Leilani Was Foaled In 1970 In New Zealand
Numerous events restricted to fillies and mares, along with a seeming soft spot in the hearts of Australian punters for the lady thoroughbreds that have captured not just their imaginations, but those of the general public as well, would seem to play a major role in the special bond that seems to exist for them. leilani
One by the name of Leilani seems to exemplify this feeling to a great degree.
Even though she did not have the physical traits and good health that would have permitted her to doubtlessly win double what she did, her impressive results place her squarely in the top echelon of Australian racing history.
A product of New Zealand, Leilani was foaled in 1970 with lines that were predominantly British and Kiwi.
Her sire was a Great Britain stallion by the name of Oncidium, a racer of modest accomplishments known for producing competent stayers and 28 stakes winners in all.
Her dam was a New Zealand native named Lei, a broodmare of sufficient noteworthiness to earn 1975 New Zealand Broodmare of the Year accolades.
Lellani Only Lightly Raced
Leilani made only 20 starts in her racing career, but she won 14 of those, and placed well in the others, including a second in the 1974 Melbourne Cup, where she went off as the favourite, even though the distance was well beyond that of any of her victories.
She was formidable at distances from 1400 metres to 2400 metres, versatility no doubt honed under the skilled supervision of her trainer, Bart Cummings.
Her racing career as a three-year-old in the 1973-74 season included the 2400 m AJC Oaks and Princess handicap, a 2000 metre affair. She hit her stride as a four-year-old, winning top flight races at a pace that is doubtlessly the source of much of her fame.
She won nine major events that season, again proving her ability at 2400 m with a victory in the Caulfield Cup.
She also won a Toorak handicap, the C. F. Orr Stakes and the St. George Stakes, all three around a mile in length, more or less. She stepped up in distance to notch the LKS Mackinnon Stakes at 2000 m, the Queens Cup at 2500 m, the 2000 m Turnbull Stakes, the Australian Cup and the Queen’s Plate.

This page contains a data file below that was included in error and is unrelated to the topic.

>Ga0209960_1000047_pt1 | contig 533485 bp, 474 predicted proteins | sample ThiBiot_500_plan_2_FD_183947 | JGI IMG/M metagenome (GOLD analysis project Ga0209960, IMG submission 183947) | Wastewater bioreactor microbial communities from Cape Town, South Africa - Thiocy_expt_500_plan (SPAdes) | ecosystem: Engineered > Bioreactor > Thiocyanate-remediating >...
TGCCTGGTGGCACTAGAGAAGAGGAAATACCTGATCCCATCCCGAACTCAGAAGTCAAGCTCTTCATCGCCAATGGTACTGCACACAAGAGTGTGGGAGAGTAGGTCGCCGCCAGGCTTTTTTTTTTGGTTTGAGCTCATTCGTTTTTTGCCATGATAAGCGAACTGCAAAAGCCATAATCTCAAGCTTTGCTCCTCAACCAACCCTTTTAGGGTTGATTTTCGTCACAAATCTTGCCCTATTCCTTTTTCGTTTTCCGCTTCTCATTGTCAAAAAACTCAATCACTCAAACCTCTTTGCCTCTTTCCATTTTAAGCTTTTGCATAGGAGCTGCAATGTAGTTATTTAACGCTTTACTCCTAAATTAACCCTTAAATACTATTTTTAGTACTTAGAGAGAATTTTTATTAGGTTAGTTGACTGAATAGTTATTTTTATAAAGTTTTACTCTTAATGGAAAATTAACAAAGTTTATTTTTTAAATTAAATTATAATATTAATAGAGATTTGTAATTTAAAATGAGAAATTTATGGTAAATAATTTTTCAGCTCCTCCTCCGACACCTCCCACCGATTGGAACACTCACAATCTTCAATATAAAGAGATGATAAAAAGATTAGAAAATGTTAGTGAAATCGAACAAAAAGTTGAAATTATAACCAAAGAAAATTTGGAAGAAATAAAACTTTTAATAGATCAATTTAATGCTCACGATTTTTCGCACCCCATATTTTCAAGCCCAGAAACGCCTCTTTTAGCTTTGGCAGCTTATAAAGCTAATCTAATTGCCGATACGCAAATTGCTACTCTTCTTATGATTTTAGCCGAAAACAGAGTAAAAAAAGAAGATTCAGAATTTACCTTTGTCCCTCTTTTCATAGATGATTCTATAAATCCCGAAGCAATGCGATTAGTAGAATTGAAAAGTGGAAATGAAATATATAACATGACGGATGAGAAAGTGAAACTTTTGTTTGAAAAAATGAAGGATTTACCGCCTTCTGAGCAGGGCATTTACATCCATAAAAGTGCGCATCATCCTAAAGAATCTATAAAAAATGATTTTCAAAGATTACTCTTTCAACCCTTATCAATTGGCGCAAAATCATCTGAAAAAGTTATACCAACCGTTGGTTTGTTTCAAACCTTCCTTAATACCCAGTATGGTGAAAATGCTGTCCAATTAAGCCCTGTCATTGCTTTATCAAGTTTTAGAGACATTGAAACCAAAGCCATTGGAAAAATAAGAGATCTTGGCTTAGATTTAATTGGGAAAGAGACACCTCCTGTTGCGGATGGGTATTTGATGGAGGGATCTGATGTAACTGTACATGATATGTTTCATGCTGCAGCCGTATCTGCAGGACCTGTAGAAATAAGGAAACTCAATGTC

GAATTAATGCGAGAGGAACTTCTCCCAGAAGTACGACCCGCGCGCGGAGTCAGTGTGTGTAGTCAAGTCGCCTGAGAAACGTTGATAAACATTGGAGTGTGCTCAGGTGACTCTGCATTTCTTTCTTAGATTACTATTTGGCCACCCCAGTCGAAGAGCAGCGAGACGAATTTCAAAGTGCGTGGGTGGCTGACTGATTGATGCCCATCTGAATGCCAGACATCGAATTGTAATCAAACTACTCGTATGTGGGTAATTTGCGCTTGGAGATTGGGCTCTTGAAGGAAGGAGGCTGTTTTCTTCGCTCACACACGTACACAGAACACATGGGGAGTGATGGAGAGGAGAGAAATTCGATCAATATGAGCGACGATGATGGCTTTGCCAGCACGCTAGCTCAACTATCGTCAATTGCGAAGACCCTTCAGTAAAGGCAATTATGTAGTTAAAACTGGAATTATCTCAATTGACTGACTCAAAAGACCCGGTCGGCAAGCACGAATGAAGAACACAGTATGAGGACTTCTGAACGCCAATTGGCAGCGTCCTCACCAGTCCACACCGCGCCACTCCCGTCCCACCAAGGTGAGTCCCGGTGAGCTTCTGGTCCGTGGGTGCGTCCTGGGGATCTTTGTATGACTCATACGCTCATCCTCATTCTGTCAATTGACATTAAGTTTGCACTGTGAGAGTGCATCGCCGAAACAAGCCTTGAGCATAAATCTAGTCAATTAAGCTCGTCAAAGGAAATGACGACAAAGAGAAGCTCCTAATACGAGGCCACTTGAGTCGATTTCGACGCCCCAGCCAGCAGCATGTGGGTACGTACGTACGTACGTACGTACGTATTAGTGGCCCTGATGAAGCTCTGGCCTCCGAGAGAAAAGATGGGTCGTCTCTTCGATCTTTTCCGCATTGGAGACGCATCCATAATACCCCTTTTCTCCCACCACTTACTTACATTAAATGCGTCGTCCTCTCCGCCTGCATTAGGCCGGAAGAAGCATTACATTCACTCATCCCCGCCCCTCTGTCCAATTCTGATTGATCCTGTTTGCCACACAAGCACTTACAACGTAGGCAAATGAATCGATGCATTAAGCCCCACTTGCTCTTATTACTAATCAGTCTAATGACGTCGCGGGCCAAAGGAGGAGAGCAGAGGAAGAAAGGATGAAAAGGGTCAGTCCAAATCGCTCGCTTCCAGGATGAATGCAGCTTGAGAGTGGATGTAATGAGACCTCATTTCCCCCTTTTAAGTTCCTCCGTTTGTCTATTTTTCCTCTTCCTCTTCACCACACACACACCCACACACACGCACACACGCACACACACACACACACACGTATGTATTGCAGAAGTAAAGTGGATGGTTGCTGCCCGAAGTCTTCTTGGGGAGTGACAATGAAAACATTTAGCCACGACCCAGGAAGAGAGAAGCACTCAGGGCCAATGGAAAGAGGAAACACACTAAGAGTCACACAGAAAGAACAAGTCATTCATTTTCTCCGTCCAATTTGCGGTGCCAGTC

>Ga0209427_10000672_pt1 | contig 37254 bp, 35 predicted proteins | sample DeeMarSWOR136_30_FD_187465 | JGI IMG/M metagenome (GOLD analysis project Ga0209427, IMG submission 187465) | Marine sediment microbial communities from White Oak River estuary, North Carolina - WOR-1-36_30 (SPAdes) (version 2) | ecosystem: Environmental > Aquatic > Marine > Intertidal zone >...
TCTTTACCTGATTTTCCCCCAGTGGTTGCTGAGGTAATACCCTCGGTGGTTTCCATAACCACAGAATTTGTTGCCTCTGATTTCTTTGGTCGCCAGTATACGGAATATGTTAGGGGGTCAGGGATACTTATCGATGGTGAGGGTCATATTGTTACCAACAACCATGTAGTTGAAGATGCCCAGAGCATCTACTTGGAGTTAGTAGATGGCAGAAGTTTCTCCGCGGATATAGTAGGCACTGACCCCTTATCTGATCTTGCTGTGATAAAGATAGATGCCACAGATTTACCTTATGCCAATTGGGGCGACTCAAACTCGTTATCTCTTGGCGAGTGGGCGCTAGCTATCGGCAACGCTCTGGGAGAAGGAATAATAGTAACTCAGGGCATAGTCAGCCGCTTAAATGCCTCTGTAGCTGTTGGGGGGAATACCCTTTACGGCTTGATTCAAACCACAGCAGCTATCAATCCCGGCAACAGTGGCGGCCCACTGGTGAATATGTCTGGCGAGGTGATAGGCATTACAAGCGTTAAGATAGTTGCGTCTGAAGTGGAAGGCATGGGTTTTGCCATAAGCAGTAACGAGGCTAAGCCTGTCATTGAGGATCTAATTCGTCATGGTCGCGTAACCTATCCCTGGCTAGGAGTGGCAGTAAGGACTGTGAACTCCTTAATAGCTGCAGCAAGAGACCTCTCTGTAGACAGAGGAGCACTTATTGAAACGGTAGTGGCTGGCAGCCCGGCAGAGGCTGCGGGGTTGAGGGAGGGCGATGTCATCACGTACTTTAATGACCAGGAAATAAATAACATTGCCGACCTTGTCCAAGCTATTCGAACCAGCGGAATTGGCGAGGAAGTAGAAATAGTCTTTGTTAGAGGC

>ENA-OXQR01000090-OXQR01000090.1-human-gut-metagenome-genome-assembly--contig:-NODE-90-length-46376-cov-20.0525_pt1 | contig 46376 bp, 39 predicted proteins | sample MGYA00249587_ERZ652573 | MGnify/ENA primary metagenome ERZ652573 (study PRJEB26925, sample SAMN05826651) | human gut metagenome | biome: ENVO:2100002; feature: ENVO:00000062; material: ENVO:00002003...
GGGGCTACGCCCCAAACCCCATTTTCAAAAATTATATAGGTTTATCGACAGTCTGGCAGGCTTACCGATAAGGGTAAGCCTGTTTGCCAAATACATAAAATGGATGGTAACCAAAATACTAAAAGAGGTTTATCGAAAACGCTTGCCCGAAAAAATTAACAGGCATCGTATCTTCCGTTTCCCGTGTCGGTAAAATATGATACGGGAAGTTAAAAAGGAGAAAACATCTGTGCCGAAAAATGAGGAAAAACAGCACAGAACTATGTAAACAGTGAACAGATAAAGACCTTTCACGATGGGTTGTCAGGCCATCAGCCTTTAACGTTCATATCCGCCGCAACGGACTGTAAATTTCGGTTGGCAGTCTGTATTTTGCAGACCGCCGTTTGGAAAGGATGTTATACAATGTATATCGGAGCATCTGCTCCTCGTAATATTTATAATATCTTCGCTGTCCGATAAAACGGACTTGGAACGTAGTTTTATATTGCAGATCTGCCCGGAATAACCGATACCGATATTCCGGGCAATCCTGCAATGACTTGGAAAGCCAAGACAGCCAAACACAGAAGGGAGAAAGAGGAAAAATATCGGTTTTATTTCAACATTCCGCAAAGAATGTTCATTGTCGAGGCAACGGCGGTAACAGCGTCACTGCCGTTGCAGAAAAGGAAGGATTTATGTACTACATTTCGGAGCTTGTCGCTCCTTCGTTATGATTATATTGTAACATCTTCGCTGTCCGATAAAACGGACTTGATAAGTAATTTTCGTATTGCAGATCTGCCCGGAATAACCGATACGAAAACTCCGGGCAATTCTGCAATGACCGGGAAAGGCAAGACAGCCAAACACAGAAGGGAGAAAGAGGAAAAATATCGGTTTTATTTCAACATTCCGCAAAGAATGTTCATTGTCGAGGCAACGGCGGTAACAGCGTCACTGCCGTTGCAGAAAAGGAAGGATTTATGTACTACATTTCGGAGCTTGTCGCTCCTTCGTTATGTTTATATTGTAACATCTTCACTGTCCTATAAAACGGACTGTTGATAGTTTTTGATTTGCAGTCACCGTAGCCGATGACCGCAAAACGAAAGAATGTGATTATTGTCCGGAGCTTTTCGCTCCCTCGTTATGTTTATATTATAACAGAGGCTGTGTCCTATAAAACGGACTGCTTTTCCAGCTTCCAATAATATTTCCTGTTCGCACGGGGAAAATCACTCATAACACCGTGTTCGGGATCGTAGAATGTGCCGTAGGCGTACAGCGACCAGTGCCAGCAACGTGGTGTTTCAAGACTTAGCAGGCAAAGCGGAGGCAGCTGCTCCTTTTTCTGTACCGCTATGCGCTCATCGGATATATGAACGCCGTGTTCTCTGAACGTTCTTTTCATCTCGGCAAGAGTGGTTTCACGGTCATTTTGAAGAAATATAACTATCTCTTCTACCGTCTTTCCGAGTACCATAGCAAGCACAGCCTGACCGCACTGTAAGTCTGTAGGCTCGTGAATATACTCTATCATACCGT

Just Gets Beaten In The Melbourne Cup By Think Big
The highlight of the Spring Racing Carnival, the Melbourne Cup, saw Leilani going off as the favourite, despite having her stable mate, Think Big, as formidable competition. She had the lead with 50 metres remaining, only to have Think Big run her down in a dramatic finish in one of the more strategically run Melbourne Cups.
This remarkable season was more the sufficient for Leilani to be recognised as the Australian Horse of the Year amongst four-year-old mares.
The following season, 1975-76, as a five-year-old, injuries hampered Leilani to the extent that she jumped only six times for that campaign. She did manage to produce a second consecutive victory in the St. George Stakes.
The conclusion of her racing career found her with six Group 1 wins, along with the then all-time earnings record for a mare.
Her progeny, three total, preceded her rather untimely death in May of 1990. Although her career, as well as her life, was brief, her exploits on the turf secured her place in the history of racing.
She was and is a legitimate candidate for the Racing Hall of Fame, a contention that would brook no dispute if it were not for 50 metres of Flemington racecourse that prevented her from notching racing’s Crown Jewel.